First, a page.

Good morning, Indrek. Could you please tell me a little about grain brokerage at Copenhagen Merchants?
We were initially a Northern European grain brokerage company, mainly involved in wheat exports through the Baltic Sea. We have historically identified ourselves as an origin broker. Today, Copenhagen Merchants is present in the Black Sea, so we are involved with the region’s four exporting countries. We have an office in Sao Paulo, Brazil. We have six offices in all, mainly positioned according to exporting origins.
The markets are constantly changing. Destinations now accept more origins, which brings an element of competitiveness and creates a function for companies like ours. We must have a geographically wide footprint to preserve our value to the market.
The broker’s function is also changing. Price discovery, historically the broker’s job, is less important now as markets are more transparent. Our value now is in the intelligent delivery of market information, execution, and logistics.
Torben Christensen founded Copenhagen Merchants in his basement in 1977. Is he still involved in the business?
Torben officially retired in 2016, but he’s in the office three or four times a month, so it hasn’t been a complete exit. Torben’s son, Simon, took over the CEO role from his dad, and the Christensen family still own the company.
How long have you been with the company?
I joined in 2007, so close to seventeen years.
What are your responsibilities – your day-to-day role?
If you ask a broker or a trader to identify themselves, they will reply that they are a corn, wheat, or beans guy. I’m a wheat guy. Wheat is close to my heart. I’m originally from Estonia, and when I joined the company, it was natural that I looked after the markets in the emerging Baltic States. Nowadays, I’m responsible for brokerage overall. I still broker for a small portfolio of loyal clients, but my job is mainly developing new offices, products, and markets. Our world is changing super-fast, and we need to adapt to those changes.
How do you manage the communication between the different offices? Getting everyone to talk to each other and share information must be challenging.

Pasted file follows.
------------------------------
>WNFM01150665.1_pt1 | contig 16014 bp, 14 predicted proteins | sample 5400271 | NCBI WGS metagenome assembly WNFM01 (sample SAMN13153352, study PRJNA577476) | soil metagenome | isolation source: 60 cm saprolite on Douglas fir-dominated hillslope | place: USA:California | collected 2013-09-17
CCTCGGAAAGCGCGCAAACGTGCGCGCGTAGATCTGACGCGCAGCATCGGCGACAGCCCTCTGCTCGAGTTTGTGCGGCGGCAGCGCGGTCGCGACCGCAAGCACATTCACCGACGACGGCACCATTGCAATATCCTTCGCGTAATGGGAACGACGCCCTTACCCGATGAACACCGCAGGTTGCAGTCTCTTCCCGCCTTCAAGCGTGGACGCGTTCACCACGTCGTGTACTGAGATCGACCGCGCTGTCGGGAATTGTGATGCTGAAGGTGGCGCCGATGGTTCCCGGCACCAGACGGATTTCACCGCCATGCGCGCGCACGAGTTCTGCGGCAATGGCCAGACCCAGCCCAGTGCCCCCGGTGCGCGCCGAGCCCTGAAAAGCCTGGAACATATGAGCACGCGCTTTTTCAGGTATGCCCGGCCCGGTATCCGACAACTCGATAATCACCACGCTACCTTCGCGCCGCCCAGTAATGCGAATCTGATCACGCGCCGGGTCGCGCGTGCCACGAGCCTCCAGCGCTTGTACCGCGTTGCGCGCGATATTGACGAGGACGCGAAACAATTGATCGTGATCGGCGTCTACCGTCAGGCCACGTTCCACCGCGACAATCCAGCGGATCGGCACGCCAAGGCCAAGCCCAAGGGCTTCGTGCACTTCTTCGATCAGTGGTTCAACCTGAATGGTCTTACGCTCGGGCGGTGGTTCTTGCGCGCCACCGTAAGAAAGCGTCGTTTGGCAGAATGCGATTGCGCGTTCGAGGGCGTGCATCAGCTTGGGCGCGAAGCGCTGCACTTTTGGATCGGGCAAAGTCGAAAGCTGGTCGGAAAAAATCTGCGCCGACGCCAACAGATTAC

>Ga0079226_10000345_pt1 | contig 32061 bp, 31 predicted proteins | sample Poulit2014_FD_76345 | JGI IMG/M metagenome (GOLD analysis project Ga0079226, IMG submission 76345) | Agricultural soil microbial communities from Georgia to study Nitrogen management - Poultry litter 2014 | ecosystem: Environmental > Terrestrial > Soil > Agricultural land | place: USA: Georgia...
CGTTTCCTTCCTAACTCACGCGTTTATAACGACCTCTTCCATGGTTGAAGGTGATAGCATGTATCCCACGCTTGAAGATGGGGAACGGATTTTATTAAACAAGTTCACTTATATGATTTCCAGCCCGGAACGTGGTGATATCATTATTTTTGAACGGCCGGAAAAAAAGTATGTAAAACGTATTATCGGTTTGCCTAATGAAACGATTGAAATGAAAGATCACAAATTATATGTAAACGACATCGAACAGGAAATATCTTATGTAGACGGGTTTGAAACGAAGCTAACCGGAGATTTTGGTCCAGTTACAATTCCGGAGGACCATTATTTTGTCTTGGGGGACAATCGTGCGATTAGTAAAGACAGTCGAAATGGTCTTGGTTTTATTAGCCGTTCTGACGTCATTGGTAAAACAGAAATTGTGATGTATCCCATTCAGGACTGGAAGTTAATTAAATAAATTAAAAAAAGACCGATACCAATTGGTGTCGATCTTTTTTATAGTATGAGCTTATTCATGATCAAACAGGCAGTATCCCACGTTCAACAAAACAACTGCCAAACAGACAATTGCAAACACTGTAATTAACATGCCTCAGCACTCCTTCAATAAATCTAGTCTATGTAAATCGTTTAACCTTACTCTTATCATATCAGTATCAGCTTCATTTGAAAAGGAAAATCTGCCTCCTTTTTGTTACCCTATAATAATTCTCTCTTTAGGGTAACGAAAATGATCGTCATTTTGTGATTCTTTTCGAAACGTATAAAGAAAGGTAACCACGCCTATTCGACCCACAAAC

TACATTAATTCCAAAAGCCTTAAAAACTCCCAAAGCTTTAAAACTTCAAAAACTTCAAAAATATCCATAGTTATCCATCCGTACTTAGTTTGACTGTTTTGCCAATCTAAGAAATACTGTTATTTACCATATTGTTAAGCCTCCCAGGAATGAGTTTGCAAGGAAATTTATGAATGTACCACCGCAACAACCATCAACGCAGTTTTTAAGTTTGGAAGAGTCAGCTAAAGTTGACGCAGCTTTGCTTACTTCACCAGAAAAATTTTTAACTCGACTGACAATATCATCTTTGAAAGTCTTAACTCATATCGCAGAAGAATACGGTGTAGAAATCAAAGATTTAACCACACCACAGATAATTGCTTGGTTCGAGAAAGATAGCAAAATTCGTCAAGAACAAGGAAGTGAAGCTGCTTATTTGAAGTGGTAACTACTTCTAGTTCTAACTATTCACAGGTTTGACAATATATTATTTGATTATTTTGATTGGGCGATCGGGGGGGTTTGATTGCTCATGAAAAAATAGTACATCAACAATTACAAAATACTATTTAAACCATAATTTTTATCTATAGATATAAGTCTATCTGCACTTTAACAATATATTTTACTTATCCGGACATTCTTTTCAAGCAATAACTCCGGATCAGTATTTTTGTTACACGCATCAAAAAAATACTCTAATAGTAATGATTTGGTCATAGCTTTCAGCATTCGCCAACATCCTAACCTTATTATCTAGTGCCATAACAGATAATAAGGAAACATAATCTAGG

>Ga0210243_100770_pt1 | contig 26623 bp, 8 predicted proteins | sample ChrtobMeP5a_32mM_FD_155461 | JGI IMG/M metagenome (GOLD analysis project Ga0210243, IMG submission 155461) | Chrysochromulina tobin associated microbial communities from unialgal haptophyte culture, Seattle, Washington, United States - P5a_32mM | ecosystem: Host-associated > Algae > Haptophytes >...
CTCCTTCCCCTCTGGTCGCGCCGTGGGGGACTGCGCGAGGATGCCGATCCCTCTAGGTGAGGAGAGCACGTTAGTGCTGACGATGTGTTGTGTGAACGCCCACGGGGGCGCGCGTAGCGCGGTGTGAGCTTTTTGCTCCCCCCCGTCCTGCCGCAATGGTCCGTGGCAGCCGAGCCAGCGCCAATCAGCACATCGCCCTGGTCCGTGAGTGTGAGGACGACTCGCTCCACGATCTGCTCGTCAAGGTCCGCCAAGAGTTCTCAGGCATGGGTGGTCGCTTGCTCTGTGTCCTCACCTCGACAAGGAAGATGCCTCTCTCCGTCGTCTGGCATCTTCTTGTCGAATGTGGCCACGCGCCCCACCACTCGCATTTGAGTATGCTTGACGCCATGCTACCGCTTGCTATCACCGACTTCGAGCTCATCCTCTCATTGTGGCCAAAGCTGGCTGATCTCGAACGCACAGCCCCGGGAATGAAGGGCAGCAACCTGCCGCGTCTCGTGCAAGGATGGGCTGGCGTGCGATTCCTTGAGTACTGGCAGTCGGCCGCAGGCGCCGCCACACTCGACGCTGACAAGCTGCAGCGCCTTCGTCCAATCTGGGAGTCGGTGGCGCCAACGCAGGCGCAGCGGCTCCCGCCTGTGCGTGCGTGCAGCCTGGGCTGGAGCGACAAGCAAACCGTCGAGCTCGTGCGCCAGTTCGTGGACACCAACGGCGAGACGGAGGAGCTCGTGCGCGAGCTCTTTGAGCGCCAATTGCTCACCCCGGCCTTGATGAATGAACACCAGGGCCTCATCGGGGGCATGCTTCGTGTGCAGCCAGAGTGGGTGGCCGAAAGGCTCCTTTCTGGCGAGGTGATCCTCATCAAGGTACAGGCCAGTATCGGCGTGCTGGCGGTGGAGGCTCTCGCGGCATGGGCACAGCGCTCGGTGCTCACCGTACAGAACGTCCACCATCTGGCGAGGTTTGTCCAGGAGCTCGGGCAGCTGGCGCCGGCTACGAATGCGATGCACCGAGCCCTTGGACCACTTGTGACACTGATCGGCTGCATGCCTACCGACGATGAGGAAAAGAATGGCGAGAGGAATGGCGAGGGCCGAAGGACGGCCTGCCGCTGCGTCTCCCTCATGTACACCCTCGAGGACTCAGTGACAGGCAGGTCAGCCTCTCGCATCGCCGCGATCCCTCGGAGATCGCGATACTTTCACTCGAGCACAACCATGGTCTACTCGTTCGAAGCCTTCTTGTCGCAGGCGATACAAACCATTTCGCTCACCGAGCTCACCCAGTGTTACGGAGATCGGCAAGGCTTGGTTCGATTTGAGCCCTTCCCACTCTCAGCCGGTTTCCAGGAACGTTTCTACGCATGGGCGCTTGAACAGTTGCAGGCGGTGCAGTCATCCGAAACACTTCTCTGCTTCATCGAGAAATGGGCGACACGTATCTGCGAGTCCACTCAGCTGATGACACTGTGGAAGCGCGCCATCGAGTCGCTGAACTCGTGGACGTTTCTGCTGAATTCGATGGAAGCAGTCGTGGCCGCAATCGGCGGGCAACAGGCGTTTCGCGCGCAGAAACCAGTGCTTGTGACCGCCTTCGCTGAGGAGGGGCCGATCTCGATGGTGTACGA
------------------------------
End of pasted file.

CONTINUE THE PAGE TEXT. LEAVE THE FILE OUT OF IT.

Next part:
It’s challenging for a company like ours to maintain and do well, especially given the time zones and cultural differences.
We have around 30 brokers in six different offices. If everybody calls everybody even once a day, it’s hundreds and hundreds of phone calls. You can’t do that. You need to be more innovative as today’s markets are such that business opportunities appear and disappear much faster than when I started seventeen years ago.
We invest heavily in digital tools and have developed a platform – CM Navigator – for both internal and external use, where we keep our bids, offers and vital analytical data. Everybody has access to it.
It’s like in sports when you train a football team to become perfect for a match, where everybody can read each other well. To succeed, we must have the right tools, the right people and the right attitude.
We’ll return to the digital part in a minute, but let’s first talk about the individual competition between the brokers. How do you get around that problem?
It is one of the core challenges and is why brokerage companies tend to be small. It is a barrier which restricts growth. At some stage, brokerage companies often split up, and people go on their own. We see that happening a lot.
Copenhagen Merchants is one of the few brokerage companies that acts like an organisation. I would attribute this mainly to our culture and our values. We try to think with 30 heads but talk with one mouth. We do not cherish individual achievement; we cherish group achievement. Nobody in our company is valued according to what they do individually. Business often happens between different brokers or offices. The more business transacted between brokers and offices, the better it is because it shows how our team benefits from the structure around them.
We are getting into uncharted waters today because of our size. We don’t see many similarly sized brokerage companies, which means we cannot follow any given examples. However, we strongly believe that combining our digital platform and shared culture allows us scalability.
Brokerage requires drive and competitiveness, but it should never be destructive. It comes down to the value set of people. I don’t know if we have been lucky or intelligent, but when we recruit brokers, we place more weight on their value set than their skillset or the tonnage they have brokered in the past. They must be a cultural fit for us.
Let’s go back to brokerage. Why hasn’t it moved online? There have been many attempts to move brokerage onto platforms, but none has worked. How are you progressing on that issue?
I don’t think any company is strong enough on its own to drive or disrupt the business, but we must stay on the frontline to see what is going on – which direction the wind is blowing.
Why hasn’t the business moved online? There are several reasons.
The number of transactions is relatively small, and the number of standardised contracts is even smaller.